}

Then, I have some package that needs both of those packages, and its Database interface looks like:

package shopping

type Database interface {
    wallet.Database
    device.Database
    Buy(accountID uint64, deviceID uint64) error
}

And then, kablooey: Duplicate method GetAccount(accountID uint64) (model.Account, error)

@mdempsky mdempsky added this to the Go1.8Maybe milestone May 14, 2016
@mdempsky mdempsky removed this from the Unplanned milestone May 14, 2016
@awfm9
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@awfm9 awfm9 commented Aug 8, 2016

Would be neat if this was fixed, since it seems straight forward and non controversial. I run into it regularly and have to resort to copy-pasting method signatures.

@robpike
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@robpike robpike commented Aug 9, 2016

I think it's OK but I find it all a bit confusing. The clarity of "no duplicates" is comforting.

@splace
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@splace splace commented Aug 19, 2016

surely if two interfaces include the same sub-set of methods, that’s telling you there is a lower level 'thing' that should have its own interface, having this an error means smaller (flexible) interfaces, I’d have thought this was spot-on for Go, doesn't the problem come from inheritance thinking?

@mcandre
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@mcandre mcandre commented Nov 7, 2019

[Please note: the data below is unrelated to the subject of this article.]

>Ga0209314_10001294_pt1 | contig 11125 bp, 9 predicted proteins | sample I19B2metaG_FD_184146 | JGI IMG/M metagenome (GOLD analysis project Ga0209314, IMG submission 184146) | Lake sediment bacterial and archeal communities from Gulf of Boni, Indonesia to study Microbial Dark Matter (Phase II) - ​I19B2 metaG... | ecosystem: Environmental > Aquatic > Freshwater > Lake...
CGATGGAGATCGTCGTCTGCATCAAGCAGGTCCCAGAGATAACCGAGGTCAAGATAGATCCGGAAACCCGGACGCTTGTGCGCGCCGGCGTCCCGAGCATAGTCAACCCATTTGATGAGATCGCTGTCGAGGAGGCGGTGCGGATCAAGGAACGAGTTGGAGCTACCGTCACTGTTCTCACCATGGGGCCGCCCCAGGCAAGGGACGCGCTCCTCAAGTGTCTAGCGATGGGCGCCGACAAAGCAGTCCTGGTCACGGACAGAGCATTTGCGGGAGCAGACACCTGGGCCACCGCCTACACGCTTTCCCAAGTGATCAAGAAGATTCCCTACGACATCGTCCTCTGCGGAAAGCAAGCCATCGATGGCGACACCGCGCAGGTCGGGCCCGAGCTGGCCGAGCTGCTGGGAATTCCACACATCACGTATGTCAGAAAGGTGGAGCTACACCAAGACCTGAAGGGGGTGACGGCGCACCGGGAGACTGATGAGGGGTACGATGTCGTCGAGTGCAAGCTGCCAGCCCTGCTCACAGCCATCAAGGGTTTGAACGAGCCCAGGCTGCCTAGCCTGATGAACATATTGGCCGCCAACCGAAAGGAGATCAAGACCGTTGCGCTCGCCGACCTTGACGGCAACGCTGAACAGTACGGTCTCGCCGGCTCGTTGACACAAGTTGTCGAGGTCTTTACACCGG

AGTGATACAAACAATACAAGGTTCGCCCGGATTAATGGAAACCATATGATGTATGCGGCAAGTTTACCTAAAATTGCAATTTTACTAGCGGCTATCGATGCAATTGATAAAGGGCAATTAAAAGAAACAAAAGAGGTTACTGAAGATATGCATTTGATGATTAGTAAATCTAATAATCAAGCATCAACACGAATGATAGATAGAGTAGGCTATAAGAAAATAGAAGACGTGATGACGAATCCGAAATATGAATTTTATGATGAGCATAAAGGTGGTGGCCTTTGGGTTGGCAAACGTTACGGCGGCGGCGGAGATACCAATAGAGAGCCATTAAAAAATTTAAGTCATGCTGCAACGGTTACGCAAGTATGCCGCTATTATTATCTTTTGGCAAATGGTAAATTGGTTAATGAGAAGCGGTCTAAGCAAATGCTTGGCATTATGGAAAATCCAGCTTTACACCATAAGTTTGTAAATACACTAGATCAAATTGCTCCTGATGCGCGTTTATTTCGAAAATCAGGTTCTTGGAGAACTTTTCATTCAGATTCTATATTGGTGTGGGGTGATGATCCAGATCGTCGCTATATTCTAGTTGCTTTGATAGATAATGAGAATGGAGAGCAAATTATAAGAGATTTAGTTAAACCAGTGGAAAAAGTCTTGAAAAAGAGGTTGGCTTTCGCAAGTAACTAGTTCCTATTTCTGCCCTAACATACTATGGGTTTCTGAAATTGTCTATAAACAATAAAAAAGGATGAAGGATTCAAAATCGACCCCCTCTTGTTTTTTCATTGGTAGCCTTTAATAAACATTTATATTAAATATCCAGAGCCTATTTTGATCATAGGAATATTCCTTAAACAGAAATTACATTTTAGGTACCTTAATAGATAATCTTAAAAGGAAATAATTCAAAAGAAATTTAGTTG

But does that matter? You could choose one arbitrarily and the effect would be the same.

Type-equivalence does not always mean semantic equivalence. There are plenty of interfaces with additional behavior requirements that the compiler is not aware of. In a perfect world, all behavior would be specified in the type system, but this is not the case.

In a pretty good world, developers would register their interfaces through a common query system and immediately deprecate colliding interfaces for distinct interfaces. Maybe something like Hoogle for Go interfaces?

Meanwhile, a mechanism for disambiguation would be nice.

@mdempsky
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@mdempsky mdempsky commented Nov 7, 2019

Leaving open for a week for final comments.

Something I thought of: what's the expected behavior when go 1.13 module A depends on go 1.14 module B, and B makes use of overlapping interfaces or changes its exported interfaces in a way that cause A to make use of them? Two specific cases: